Phase 3 Discussion Board (LOG676)

The paper will compare the involvement of the United States in humanitarian supply chains and that of Kenya. In 2004, the earthquake and tsunami claimed close to 230000 lives while displacing 1.7 million other people. In the United States, the response was unprecedented and unequaled mobilizing over US$565 million, in both cash and kind. Kenya has been involved in hosting refugees drawn from the neighboring war-torn Somalia and Sudan as well as providing soldiers under AMISON. In any disaster response management as pointed out by practitioners, and researchers, the effectiveness of any emergency drill rely entirely on logistic speed and efficiency.
While both countries face the same problems like the impact of political and decision makers in the humanitarian supply chain, other factors such as certainty as well as challenges in the supply of materials, are unique to either. With disaster management efforts measured in terms of uncertainty and complexity, the United States is better equipped with rapid response materials. The main humanitarian arms in the U. S government are the State Department’s Bureau of Population, Refugees and Migration, USAID, which work with the intergovernmental organizations like the UNHCR CARE and the Catholic Relief Services. While in Kenya, the Kenya Defense Forces, and the Red Cross standout. In my opinion, what makes the response of the United States more concerted is the almost seamless organization in the structure of disaster management as compared to Kenya.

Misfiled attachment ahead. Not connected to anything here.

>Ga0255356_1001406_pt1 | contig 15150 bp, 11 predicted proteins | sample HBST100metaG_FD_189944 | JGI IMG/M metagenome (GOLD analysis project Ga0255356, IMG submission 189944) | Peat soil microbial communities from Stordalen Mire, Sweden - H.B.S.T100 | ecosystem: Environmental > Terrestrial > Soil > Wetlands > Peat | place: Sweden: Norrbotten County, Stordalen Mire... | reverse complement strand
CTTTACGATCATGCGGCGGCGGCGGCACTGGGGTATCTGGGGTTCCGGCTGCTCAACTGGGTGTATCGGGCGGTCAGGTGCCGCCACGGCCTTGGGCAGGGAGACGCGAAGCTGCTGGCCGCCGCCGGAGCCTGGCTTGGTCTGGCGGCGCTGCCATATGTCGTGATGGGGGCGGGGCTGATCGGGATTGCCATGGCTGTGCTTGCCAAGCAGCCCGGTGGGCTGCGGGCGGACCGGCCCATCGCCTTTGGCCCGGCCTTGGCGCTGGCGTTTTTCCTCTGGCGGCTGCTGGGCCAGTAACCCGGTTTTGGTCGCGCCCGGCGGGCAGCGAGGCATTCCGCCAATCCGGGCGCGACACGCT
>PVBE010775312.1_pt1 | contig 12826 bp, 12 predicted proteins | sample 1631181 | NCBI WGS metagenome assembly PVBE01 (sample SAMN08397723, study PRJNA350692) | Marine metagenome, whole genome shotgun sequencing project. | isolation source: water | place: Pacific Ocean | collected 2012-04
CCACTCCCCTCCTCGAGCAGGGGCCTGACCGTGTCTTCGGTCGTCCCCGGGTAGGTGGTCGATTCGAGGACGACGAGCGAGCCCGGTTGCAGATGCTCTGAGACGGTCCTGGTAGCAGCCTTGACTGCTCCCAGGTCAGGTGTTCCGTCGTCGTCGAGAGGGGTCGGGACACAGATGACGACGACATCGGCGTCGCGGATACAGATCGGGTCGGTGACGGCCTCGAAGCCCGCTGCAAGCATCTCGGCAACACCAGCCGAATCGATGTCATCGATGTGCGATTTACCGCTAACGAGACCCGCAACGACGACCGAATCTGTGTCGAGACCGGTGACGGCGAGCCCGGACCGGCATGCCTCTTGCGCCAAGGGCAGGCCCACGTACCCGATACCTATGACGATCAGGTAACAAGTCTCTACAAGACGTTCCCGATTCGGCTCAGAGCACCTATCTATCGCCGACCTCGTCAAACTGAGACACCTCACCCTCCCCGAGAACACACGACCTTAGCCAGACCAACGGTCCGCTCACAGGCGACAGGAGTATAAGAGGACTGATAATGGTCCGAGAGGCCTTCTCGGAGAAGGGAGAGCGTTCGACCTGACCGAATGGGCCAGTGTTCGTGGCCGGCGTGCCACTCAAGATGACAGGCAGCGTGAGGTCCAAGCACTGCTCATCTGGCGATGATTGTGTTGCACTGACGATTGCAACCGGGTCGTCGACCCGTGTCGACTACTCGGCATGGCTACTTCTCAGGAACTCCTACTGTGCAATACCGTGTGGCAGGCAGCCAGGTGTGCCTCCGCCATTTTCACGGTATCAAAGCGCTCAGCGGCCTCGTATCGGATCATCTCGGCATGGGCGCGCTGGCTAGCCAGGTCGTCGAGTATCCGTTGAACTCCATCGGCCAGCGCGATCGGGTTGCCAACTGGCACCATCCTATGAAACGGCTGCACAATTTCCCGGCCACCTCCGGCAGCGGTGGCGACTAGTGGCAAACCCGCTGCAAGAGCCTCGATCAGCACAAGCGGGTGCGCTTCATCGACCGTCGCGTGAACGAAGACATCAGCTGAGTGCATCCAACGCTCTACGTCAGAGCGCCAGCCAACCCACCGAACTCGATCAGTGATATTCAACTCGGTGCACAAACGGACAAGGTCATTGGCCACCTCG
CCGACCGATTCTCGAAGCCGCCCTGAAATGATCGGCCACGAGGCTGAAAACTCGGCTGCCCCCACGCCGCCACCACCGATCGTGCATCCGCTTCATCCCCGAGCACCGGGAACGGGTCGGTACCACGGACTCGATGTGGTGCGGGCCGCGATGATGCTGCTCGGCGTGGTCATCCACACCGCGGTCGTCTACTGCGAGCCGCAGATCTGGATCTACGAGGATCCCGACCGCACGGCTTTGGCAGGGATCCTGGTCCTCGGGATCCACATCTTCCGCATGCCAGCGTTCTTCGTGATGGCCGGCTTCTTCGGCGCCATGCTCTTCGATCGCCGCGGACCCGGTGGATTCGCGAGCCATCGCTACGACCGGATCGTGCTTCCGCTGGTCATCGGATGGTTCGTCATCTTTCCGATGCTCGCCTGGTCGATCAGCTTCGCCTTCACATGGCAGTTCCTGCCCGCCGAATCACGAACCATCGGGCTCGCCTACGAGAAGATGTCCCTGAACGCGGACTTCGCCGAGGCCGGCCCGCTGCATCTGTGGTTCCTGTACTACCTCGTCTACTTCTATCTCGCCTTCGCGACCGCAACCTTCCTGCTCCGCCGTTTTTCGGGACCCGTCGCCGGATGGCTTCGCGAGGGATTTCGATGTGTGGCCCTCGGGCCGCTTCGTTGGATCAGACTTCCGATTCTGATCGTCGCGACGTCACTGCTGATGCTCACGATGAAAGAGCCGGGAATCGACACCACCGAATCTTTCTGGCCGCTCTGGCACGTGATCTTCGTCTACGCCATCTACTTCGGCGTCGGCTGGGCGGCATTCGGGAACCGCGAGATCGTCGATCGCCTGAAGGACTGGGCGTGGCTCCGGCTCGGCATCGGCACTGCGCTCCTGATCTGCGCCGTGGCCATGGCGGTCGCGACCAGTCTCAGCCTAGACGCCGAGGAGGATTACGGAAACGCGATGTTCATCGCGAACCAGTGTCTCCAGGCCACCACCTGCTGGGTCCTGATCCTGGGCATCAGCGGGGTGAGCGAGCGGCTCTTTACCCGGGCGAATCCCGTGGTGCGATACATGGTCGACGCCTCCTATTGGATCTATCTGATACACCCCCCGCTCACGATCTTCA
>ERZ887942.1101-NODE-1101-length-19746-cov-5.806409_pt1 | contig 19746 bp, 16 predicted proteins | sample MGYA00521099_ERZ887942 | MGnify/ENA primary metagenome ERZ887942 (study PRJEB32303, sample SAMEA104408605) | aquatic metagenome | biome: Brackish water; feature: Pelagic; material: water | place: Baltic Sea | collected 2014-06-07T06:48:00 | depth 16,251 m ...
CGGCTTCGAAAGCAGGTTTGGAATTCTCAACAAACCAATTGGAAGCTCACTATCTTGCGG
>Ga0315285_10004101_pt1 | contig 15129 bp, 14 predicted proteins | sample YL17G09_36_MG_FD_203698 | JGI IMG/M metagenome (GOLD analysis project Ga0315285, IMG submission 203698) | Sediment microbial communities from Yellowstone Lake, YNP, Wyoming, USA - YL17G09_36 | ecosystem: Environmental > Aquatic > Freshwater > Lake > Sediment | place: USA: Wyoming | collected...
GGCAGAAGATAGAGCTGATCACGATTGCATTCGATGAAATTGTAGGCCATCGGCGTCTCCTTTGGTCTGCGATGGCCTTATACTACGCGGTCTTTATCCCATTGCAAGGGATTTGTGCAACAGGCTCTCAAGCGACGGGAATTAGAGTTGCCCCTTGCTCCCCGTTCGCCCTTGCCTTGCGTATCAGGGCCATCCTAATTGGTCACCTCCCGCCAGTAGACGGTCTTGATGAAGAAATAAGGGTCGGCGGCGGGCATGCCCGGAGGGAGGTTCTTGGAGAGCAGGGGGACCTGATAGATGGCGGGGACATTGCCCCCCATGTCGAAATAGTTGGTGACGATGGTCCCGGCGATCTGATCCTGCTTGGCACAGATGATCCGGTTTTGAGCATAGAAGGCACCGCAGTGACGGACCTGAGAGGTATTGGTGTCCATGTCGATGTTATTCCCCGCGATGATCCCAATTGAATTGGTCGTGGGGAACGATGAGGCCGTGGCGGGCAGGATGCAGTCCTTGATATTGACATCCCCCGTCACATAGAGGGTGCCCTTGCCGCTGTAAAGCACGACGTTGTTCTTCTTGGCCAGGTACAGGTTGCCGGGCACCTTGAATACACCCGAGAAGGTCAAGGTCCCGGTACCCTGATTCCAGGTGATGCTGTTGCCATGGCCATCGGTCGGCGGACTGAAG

Companies involved in roles such as donors, collectors, and providers seem to be well synchronized. It explains why most interventions such as those in Afghanistan and the Iraqi were successful. Companies also offer technological support and staff who are tasked with ensuring efficiency. Thus, the technological advancements help the staff access remote and almost inaccessible areas (Lee, 2003). The United States, as opposed to Kenya, has also ensured that there